By TOM TIGANI
Sunday Times Newspapers
SOUTHGATE — While the future of a major retail center here is as yet unknown, officials, business owners and residents gathered Thursday to try to ensure that it has one.
If it does, it’s likely to include things like park space, boutique or specialty retailers, community events, movable seating and band concerts.
During a “visioning” session led by Project for Public Spaces, a New York-based nonprofit organization, the group literally took a cold, hard look at the Southgate Shopping Center. Members then tried to come up with ideas about ways to attract shoppers and businesses, as well as restaurant and entertainment patrons.
“It’s not going to be about what it was in 1962,” Steve Davies, senior vice president of PPS, said at the four-hour session at the Old Country Buffet, 13753 Eureka Road, “but what is it going to look like in 2010?”
What the center looks like at the moment is much less of itself, as a two-story building once occupied by Montgomery Ward and store space that once housed a Farmer Jack grocery store now stand vacant, and the section of parking lot that once was the site of Service Merchandise and Federal’s department store remains empty.
Several storefronts east of the discussion site also are unoccupied, although officials touted the success of the recently opened Planet Fitness, 13591 Eureka Road, a youth-oriented workout facility inside the shopping center.
Much of the day’s discussion centered on how to make future development mesh with the MJR Southgate Digital Cinema 20 just to the south of the shopping center. Most attendees agreed that the movie house is one of Downriver’s prime entertainment destinations, and that consideration should be given to finding ways to make it more visible from Eureka Road.
But the theme of Thursday’s session was how to make what’s now a shopping center into a gathering place that attracts people, mostly into public spaces. As an example, Davies cited Detroit’s Campus Martius, the site of the former J.L. Hudson’s department store that now is home to an outdoor ice skating rink, a Christmas tree during the holiday season and a number of shops and restaurants. He also cited the project to attract more people to Detroit’s Eastern Market, where Southgate Mayor Joseph Kuspa operates a business and Shed 3 is now a major focal point.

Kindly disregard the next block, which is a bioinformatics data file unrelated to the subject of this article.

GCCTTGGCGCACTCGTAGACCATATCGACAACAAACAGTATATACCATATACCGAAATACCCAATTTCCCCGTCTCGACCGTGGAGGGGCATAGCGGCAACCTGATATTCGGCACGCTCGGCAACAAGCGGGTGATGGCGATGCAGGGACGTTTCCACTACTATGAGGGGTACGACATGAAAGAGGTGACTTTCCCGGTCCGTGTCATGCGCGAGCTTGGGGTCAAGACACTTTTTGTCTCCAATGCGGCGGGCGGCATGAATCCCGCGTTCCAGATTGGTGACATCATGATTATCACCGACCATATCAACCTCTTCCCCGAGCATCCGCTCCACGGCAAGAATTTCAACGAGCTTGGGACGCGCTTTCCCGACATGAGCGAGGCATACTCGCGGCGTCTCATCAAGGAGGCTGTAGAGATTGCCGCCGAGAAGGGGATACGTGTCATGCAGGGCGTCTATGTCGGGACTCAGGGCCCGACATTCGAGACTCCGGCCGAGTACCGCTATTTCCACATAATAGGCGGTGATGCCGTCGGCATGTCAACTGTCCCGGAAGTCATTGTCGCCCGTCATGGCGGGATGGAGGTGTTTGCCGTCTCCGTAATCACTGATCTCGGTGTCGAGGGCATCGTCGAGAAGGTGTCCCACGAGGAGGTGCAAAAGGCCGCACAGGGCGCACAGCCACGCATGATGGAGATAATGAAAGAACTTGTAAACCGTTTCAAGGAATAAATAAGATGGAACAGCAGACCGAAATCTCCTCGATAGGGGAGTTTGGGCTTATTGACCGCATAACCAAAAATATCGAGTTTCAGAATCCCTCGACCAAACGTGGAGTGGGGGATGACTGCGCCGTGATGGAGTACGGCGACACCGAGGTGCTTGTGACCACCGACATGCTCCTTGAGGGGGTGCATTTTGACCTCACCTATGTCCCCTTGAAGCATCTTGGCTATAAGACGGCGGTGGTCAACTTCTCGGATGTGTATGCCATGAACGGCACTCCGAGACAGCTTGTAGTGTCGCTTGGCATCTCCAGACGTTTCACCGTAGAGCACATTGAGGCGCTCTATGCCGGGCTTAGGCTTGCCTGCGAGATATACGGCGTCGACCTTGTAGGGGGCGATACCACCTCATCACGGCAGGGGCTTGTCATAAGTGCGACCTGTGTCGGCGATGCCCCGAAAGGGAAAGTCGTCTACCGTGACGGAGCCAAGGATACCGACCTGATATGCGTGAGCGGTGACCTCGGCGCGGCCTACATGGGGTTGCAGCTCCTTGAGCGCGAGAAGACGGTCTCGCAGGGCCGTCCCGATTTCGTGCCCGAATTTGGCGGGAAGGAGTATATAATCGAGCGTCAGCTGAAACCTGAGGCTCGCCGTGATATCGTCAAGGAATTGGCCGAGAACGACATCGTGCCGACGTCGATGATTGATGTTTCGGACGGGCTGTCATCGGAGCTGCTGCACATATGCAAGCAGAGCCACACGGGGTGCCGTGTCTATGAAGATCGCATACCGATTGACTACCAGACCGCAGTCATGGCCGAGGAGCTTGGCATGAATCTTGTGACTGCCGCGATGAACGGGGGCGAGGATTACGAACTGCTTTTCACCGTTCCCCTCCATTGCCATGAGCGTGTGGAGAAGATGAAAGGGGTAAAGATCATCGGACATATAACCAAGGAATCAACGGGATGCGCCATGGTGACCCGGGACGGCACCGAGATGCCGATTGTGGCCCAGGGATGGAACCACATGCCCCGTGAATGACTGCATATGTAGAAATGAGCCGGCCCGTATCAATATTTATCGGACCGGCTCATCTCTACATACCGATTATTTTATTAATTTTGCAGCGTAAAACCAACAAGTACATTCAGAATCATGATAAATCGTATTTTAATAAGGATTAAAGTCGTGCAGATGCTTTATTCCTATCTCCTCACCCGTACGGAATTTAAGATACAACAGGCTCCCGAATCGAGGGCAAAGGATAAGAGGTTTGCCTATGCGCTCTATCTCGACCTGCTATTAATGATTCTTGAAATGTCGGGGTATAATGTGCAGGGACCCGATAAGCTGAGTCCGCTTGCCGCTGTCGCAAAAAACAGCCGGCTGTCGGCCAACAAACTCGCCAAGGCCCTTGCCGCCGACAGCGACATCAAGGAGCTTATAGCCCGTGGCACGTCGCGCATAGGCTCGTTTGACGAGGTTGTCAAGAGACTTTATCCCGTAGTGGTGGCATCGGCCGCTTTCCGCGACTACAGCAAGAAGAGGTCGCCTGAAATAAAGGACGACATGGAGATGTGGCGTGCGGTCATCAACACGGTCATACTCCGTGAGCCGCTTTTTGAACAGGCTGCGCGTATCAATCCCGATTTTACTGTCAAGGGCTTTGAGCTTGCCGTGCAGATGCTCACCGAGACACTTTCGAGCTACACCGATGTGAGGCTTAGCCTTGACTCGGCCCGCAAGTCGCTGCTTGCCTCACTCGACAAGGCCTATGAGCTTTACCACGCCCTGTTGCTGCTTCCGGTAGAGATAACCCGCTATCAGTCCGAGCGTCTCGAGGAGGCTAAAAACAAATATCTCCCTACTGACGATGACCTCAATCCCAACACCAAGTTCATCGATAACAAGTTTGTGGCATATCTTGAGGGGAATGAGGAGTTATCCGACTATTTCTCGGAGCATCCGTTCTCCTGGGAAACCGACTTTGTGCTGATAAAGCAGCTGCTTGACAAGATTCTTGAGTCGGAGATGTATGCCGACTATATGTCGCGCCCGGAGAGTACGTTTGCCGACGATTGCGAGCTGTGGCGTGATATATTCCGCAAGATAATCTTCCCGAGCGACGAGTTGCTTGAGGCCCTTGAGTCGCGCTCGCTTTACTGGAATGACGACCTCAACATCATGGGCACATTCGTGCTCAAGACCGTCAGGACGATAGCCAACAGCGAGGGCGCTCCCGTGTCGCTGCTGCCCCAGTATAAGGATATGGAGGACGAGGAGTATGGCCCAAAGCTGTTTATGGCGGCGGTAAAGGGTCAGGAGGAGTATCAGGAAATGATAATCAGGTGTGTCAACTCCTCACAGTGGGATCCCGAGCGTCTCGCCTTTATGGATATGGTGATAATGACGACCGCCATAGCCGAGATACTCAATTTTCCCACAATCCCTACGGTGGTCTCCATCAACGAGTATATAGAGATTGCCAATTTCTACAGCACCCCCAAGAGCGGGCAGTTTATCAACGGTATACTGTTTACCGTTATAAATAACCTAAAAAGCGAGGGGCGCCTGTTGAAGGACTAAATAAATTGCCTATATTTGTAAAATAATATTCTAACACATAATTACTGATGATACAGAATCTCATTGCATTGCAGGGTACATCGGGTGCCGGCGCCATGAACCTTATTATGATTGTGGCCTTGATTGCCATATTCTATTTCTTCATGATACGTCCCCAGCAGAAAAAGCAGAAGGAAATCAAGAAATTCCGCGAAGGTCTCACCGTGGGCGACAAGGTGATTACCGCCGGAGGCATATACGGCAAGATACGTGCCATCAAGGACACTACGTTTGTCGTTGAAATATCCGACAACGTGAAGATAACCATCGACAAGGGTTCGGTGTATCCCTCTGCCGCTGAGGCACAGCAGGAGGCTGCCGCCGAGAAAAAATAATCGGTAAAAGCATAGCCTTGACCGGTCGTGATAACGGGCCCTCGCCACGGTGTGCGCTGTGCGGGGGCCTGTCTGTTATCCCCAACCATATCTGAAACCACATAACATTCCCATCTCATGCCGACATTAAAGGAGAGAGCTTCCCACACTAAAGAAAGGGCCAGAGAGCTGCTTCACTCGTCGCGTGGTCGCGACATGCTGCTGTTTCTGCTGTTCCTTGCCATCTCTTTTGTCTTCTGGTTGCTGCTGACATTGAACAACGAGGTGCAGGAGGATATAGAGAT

While making the Southgate Shopping Center into a regional attraction isn’t going to happen overnight, Davies said, “placemaking” is a step-by-step process that starts with the short term. PPS advises thinking in terms of 10, he said, meaning that each metropolitan region should aim for 10 regional gathering places, and each gathering place should try to create at least 10 reasons for people to stay there once they arrive.
Attendees went outside with pens and paper in hand to inspect firsthand five sections of the center and rate them for things like appearance, potential and accessibility. They then reconvened inside to discuss their findings and make recommendations.
One of those included removing the wall south of the shopping center separating it from the MJR, which many attendees agreed needed addressing in some way. City officials pointed out, however, that it was built per a previous city ordinance in order to keep trash receptacles out of moviegoers’ sights, while also hiding the rear of retail outlets along the strip.
Davies said that in Los Angeles, “finger” shops were placed along the rear entrances of some retail outlets with a main street facade and large parking lots in the rear.
“Visioners” also discussed adding green space such as small “pop-up” parks to break up the massive field of concrete and asphalt; burying electrical and cable television lines along the boundary between the two developments; and creating a road or path through the southeast corner of the existing retail section. The road would allow easier access to a parking lot that goes mostly unused except for some of the bigger movie nights at the MJR.
The intent, officials said, was to try to make the movie house more of the centerpiece of the complex while first finding ways to lead patrons past other retail outlets or restaurants. Doing that requires removal of large portions of the former retail section — something center management is willing to do.
Michael Sisskind, managing partner of Southgate Shopping Center LLC, said plans call for the former Ward building to come down, along with several storefronts just west of that building.
PPS will gather up the day’s recommendations and present them in a report to city officials, who will review them with an eye toward taking first steps.
“This city can be an epicenter for development if it’s done correctly,” Kuspa said at the end of the session, calling it a “fantastic experience.” “But remember that it’s all going to have to make economic sense at the end of the day.”
Some group members expressed concern at the potential cost of redeveloping the center, especially in such a down economy.
Kuspa acknowledged the reality of the situation, but said, “If you don’t have a plan, you’ll never get the financing.”
Sisskind said he was “very pleased” with the turnout.
“The ideas were somewhat enlightening and somewhat falling into my own vision” for the site, he said. “I see this as the entertainment corridor of Downriver. The community involvement will increase that vision even more.”
“It’s very interesting that such a diverse group could come to such similar conclusions on what could and should be done,” said Neil Cameron, a member of the city’s Pension Board who is soon to join the building committee. “Any type of development is good, but no one had any cheap, pie-in-the-sky ideas.”